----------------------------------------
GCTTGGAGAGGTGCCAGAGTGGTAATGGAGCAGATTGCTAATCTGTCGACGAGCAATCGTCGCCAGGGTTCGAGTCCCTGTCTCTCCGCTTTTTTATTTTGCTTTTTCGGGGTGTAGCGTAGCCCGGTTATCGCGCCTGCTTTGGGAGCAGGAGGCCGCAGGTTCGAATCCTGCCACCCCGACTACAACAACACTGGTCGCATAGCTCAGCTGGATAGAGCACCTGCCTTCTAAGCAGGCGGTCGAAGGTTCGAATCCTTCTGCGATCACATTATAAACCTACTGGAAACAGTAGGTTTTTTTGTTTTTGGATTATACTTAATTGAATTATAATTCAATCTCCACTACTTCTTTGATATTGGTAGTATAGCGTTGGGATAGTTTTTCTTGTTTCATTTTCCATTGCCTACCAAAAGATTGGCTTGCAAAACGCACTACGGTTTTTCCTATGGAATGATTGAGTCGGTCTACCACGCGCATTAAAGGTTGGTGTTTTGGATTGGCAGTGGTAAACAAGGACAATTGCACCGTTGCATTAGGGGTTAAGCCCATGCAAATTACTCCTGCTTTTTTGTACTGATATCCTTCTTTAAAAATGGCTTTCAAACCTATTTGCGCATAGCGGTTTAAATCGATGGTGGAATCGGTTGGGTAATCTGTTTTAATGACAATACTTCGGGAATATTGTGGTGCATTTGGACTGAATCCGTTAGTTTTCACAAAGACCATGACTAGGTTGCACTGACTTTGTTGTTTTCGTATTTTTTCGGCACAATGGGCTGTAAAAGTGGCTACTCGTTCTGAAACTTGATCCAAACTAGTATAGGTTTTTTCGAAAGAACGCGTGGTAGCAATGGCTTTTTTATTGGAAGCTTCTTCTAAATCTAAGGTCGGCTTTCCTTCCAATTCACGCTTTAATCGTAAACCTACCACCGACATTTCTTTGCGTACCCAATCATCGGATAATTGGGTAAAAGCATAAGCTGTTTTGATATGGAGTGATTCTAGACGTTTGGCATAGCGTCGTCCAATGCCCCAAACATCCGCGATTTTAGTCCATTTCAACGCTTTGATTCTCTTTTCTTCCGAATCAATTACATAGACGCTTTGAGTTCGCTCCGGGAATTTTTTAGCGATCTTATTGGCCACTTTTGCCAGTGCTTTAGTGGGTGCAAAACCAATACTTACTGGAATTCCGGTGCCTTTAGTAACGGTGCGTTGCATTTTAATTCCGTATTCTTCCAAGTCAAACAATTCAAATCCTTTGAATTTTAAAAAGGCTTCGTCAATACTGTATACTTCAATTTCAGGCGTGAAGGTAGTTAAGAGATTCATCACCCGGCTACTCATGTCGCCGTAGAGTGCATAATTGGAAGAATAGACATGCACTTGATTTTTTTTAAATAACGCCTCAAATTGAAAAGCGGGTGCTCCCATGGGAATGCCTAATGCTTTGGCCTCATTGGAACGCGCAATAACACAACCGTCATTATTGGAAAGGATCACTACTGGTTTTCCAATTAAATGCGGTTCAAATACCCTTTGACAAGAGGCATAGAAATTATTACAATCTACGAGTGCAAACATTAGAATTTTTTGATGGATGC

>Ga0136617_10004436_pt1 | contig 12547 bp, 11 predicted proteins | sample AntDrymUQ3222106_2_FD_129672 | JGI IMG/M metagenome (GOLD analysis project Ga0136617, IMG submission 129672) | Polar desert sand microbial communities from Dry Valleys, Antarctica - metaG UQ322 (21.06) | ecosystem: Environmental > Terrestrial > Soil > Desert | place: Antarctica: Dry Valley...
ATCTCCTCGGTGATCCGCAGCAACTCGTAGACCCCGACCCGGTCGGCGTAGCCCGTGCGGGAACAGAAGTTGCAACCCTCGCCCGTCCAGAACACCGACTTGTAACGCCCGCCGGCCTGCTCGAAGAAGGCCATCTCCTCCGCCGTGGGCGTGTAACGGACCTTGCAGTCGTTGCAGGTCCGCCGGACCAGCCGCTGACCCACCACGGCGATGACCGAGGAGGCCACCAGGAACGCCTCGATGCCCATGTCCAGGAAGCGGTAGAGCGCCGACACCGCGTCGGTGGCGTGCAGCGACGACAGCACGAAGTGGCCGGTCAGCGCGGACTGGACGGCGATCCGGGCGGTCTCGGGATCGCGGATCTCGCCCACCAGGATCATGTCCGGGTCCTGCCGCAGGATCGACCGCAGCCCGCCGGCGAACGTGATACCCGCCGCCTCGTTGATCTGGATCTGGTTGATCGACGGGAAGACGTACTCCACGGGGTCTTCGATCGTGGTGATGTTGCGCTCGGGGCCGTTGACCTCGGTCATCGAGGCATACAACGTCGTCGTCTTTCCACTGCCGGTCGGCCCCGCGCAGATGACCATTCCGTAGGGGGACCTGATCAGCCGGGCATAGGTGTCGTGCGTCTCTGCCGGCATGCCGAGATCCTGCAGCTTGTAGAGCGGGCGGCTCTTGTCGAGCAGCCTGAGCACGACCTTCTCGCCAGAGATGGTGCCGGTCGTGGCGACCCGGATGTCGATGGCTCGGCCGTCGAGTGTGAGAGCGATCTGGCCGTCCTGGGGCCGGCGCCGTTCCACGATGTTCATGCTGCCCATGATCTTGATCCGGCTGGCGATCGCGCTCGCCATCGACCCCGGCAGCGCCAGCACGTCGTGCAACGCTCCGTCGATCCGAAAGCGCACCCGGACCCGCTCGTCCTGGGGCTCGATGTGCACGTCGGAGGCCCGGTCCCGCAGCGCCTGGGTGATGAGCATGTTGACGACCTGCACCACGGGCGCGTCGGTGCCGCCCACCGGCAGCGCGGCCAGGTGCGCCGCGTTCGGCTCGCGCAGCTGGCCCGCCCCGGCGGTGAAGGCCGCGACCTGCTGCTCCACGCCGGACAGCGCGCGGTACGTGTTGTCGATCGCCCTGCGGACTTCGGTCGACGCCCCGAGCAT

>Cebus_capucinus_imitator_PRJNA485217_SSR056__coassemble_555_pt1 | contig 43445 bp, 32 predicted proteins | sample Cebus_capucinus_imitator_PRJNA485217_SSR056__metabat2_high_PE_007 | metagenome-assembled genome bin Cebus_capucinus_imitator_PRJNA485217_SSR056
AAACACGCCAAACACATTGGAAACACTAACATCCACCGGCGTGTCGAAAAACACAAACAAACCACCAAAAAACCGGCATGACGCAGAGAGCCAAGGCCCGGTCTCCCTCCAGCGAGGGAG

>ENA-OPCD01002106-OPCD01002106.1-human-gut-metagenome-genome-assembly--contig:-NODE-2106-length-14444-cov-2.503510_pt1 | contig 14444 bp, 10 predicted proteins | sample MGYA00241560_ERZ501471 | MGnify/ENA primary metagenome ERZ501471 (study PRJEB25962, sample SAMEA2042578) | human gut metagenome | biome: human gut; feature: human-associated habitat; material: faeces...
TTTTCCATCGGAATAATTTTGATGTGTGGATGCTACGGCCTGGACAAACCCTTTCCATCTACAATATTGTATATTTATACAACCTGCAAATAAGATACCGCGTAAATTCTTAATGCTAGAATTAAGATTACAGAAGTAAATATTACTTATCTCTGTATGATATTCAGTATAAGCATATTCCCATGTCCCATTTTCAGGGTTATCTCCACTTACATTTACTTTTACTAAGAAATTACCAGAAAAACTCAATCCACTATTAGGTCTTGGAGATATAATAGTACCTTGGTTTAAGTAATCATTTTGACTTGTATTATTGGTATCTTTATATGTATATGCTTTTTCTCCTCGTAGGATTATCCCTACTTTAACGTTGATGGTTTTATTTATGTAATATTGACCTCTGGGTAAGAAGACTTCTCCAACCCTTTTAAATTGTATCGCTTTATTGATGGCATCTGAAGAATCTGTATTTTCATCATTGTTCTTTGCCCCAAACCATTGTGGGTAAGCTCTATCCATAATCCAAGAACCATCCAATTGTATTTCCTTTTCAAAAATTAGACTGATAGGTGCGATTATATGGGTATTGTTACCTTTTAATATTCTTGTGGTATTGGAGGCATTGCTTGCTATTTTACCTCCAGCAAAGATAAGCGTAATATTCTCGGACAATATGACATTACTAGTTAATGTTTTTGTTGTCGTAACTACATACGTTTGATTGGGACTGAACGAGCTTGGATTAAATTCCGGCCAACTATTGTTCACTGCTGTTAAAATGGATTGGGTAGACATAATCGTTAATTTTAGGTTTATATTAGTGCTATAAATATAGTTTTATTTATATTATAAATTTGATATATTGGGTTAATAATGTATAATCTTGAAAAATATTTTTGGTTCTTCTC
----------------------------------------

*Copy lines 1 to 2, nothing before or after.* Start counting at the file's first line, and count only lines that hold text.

GCTTGGAGAGGTGCCAGAGTGGTAATGGAGCAGATTGCTAATCTGTCGACGAGCAATCGTCGCCAGGGTTCGAGTCCCTGTCTCTCCGCTTTTTTATTTTGCTTTTTCGGGGTGTAGCGTAGCCCGGTTATCGCGCCTGCTTTGGGAGCAGGAGGCCGCAGGTTCGAATCCTGCCACCCCGACTACAACAACACTGGTCGCATAGCTCAGCTGGATAGAGCACCTGCCTTCTAAGCAGGCGGTCGAAGGTTCGAATCCTTCTGCGATCACATTATAAACCTACTGGAAACAGTAGGTTTTTTTGTTTTTGGATTATACTTAATTGAATTATAATTCAATCTCCACTACTTCTTTGATATTGGTAGTATAGCGTTGGGATAGTTTTTCTTGTTTCATTTTCCATTGCCTACCAAAAGATTGGCTTGCAAAACGCACTACGGTTTTTCCTATGGAATGATTGAGTCGGTCTACCACGCGCATTAAAGGTTGGTGTTTTGGATTGGCAGTGGTAAACAAGGACAATTGCACCGTTGCATTAGGGGTTAAGCCCATGCAAATTACTCCTGCTTTTTTGTACTGATATCCTTCTTTAAAAATGGCTTTCAAACCTATTTGCGCATAGCGGTTTAAATCGATGGTGGAATCGGTTGGGTAATCTGTTTTAATGACAATACTTCGGGAATATTGTGGTGCATTTGGACTGAATCCGTTAGTTTTCACAAAGACCATGACTAGGTTGCACTGACTTTGTTGTTTTCGTATTTTTTCGGCACAATGGGCTGTAAAAGTGGCTACTCGTTCTGAAACTTGATCCAAACTAGTATAGGTTTTTTCGAAAGAACGCGTGGTAGCAATGGCTTTTTTATTGGAAGCTTCTTCTAAATCTAAGGTCGGCTTTCCTTCCAATTCACGCTTTAATCGTAAACCTACCACCGACATTTCTTTGCGTACCCAATCATCGGATAATTGGGTAAAAGCATAAGCTGTTTTGATATGGAGTGATTCTAGACGTTTGGCATAGCGTCGTCCAATGCCCCAAACATCCGCGATTTTAGTCCATTTCAACGCTTTGATTCTCTTTTCTTCCGAATCAATTACATAGACGCTTTGAGTTCGCTCCGGGAATTTTTTAGCGATCTTATTGGCCACTTTTGCCAGTGCTTTAGTGGGTGCAAAACCAATACTTACTGGAATTCCGGTGCCTTTAGTAACGGTGCGTTGCATTTTAATTCCGTATTCTTCCAAGTCAAACAATTCAAATCCTTTGAATTTTAAAAAGGCTTCGTCAATACTGTATACTTCAATTTCAGGCGTGAAGGTAGTTAAGAGATTCATCACCCGGCTACTCATGTCGCCGTAGAGTGCATAATTGGAAGAATAGACATGCACTTGATTTTTTTTAAATAACGCCTCAAATTGAAAAGCGGGTGCTCCCATGGGAATGCCTAATGCTTTGGCCTCATTGGAACGCGCAATAACACAACCGTCATTATTGGAAAGGATCACTACTGGTTTTCCAATTAAATGCGGTTCAAATACCCTTTGACAAGAGGCATAGAAATTATTACAATCTACGAGTGCAAACATTAGAATTTTTTGATGGATGC

>Ga0136617_10004436_pt1 | contig 12547 bp, 11 predicted proteins | sample AntDrymUQ3222106_2_FD_129672 | JGI IMG/M metagenome (GOLD analysis project Ga0136617, IMG submission 129672) | Polar desert sand microbial communities from Dry Valleys, Antarctica - metaG UQ322 (21.06) | ecosystem: Environmental > Terrestrial > Soil > Desert | place: Antarctica: Dry Valley...